Kathleen Parker

WASHINGTON - Americans have heard much about coffins returning from Iraq without media coverage; they've heard about military funerals unattended by the commander in chief; they've also heard endlessly about a certain military mother who lost a son in Iraq.

What they don't hear much about are the quiet events and private meetings that often take place in the Oval Office between President George W. Bush and military families. Or the Friday-night steak dinners local restaurateurs throw for wounded vets from Walter Reed Army Medical Center and the National Naval Medical Center in Bethesda, Md.

I stumbled upon one of the dinners last Friday night as I was heading to meet a longtime e-mail buddy, Russ Clark of Columbus, Ohio, a Vietnam Marine vet and minister with Point Man International Ministries of Central Ohio. Clark works with other vets as they try to adjust to civilian life. Some are recently returned from Iraq or Afghanistan; others are still trickling in from Vietnam.

War takes some time getting over, Clark will tell you.

The short story is that Clark and I missed each other, to our mutual regret. Instead, I happened upon a large dining room filled with about 125 people, including many wounded soldiers in wheelchairs or on crutches. I also noticed a couple of suits by the door wearing wires.

I introduced myself and asked who in the room required security. They weren't in the mood to say, apparently, but suggested that I'd probably be able to figure it out. In a room full of camouflage and amputees, it was easy to spot a man in a dark suit casually grasping a Corona neck. I wandered over to the group surrounding him and listened as Isaac Serna, a 21-year-old Humvee gunner, described how he had been wounded.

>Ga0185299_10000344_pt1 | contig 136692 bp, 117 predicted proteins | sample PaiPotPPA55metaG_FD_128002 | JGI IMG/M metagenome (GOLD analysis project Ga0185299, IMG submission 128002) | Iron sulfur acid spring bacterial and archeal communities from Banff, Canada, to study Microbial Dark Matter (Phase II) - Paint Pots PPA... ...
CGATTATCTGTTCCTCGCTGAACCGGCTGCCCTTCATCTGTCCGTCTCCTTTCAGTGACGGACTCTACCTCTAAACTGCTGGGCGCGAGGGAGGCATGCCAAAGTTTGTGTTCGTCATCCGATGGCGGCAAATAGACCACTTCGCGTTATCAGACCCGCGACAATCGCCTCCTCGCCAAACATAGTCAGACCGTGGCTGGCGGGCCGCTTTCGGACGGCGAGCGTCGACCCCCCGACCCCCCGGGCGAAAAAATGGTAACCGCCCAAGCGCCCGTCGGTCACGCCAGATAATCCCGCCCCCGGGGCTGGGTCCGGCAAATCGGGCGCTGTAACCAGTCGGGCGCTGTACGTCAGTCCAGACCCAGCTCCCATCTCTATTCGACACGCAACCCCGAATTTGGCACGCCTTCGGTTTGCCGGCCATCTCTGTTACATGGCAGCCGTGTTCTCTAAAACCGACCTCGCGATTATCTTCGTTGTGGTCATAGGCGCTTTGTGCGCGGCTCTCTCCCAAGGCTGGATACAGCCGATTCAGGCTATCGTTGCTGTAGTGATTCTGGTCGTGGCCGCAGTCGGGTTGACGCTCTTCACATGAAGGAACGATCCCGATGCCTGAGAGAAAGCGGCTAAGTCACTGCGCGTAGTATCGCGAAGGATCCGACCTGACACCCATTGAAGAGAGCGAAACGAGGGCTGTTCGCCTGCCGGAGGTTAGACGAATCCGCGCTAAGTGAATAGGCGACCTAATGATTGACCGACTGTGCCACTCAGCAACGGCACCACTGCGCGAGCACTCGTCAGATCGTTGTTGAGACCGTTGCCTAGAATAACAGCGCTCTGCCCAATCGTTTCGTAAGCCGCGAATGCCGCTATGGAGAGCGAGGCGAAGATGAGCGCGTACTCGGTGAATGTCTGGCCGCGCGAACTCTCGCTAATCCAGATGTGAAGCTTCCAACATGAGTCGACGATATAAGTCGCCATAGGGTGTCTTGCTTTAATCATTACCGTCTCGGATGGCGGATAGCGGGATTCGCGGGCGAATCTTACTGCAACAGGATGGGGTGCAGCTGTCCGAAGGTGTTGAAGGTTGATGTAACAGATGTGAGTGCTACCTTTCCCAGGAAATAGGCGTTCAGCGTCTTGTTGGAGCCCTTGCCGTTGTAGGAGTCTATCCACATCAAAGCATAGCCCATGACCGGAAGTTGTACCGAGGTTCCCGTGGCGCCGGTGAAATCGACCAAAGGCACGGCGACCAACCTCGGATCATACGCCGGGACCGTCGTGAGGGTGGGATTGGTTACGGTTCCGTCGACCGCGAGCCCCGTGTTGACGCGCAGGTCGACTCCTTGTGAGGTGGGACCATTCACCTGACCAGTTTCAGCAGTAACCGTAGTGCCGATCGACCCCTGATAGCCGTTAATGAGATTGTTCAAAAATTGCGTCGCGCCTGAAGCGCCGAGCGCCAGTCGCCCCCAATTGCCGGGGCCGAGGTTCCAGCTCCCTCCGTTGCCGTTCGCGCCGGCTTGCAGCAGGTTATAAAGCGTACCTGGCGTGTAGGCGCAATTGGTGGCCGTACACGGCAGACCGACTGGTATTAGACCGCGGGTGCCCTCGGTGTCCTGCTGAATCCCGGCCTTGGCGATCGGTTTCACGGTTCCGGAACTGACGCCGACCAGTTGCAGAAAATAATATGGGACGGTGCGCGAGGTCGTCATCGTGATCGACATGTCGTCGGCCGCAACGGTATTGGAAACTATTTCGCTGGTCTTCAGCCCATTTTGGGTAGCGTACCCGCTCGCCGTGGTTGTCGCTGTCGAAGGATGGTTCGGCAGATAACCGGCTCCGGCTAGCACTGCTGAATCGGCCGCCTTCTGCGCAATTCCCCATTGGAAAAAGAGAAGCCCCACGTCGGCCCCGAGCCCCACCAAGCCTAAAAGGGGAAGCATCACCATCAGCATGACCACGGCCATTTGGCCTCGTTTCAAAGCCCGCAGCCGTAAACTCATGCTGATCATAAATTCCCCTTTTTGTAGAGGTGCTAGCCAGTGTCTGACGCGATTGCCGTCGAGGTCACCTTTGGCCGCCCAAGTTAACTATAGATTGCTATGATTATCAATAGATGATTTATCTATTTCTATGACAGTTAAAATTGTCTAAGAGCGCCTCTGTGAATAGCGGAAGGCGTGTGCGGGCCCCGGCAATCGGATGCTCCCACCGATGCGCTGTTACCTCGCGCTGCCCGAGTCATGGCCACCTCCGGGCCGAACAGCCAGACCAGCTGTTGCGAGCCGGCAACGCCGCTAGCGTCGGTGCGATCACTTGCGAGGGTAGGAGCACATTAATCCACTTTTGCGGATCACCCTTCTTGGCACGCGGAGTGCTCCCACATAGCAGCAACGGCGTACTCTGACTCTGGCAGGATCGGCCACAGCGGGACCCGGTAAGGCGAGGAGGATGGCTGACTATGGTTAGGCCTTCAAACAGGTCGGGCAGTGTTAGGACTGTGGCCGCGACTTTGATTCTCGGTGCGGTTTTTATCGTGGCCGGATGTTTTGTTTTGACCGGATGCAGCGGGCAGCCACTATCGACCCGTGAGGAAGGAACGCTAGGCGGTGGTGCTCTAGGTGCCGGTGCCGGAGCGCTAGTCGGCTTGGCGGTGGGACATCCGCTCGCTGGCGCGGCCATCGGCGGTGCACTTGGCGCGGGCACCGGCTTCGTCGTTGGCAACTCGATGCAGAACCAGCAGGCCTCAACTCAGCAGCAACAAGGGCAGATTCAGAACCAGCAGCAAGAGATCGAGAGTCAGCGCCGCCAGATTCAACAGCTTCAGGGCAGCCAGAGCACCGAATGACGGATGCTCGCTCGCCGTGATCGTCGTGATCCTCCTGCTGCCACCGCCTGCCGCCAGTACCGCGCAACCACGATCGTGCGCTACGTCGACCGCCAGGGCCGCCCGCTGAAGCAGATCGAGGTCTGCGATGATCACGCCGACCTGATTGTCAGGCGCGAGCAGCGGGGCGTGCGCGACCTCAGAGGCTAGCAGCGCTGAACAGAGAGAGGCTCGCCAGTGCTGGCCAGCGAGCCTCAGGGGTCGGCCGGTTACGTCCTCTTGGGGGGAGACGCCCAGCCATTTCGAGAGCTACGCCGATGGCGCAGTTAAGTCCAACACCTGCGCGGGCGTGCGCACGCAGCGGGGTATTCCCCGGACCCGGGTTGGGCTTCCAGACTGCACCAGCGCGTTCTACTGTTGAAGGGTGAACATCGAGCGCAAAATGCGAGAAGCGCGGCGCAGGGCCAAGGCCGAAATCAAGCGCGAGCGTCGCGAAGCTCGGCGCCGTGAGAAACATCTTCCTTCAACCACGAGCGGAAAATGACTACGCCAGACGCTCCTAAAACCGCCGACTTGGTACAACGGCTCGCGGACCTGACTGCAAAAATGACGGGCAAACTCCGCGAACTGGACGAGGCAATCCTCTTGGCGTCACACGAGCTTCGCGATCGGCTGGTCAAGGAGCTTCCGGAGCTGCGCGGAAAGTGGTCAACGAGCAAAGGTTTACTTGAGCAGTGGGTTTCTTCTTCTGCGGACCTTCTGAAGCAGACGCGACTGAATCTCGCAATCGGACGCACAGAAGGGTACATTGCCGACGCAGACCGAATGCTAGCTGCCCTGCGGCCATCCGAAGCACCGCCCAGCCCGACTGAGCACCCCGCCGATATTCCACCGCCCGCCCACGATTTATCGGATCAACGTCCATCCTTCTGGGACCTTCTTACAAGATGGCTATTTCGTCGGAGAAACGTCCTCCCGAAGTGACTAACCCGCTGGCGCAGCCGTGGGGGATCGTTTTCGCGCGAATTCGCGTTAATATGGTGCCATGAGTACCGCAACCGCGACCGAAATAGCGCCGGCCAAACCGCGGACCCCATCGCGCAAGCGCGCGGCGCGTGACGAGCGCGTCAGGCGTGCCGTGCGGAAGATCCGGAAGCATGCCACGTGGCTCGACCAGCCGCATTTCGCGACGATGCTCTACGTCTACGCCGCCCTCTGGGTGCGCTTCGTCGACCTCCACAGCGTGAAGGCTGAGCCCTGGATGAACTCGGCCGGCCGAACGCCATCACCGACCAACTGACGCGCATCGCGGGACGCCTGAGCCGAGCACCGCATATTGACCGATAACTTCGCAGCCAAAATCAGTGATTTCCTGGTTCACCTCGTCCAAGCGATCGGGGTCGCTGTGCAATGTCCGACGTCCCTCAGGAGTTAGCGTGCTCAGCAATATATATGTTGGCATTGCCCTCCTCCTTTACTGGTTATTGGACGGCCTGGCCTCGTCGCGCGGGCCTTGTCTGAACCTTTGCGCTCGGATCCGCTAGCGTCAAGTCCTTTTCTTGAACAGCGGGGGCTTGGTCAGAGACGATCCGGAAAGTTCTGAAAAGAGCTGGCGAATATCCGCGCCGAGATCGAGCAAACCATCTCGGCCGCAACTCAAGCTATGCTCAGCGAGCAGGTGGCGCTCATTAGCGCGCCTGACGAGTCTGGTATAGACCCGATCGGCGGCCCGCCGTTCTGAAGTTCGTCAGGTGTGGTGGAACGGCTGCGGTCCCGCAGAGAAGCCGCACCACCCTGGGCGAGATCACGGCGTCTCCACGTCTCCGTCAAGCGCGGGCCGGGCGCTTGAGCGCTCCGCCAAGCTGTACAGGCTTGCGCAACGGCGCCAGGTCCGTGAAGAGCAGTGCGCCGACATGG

The man in business attire was Dr. Paul Wolfowitz, former deputy defense secretary and now head of the World Bank. Wolfowitz listened intently, asked a few questions, then joined Serna and others for a group photo. And so the evening went, with the former deputy quietly making the rounds - listening and shaking hands - and lingering for a while after the wounded were headed back to Walter Reed.

In fact, I learned, you can find Wolfowitz here most Friday nights - at least twice a month - meeting with the wounded and hearing their stories. No fanfare or fuss, which is why many outside of Washington don't know about it.

Kathleen Parker

Kathleen Parker is a syndicated columnist with the Washington Post Writers Group.
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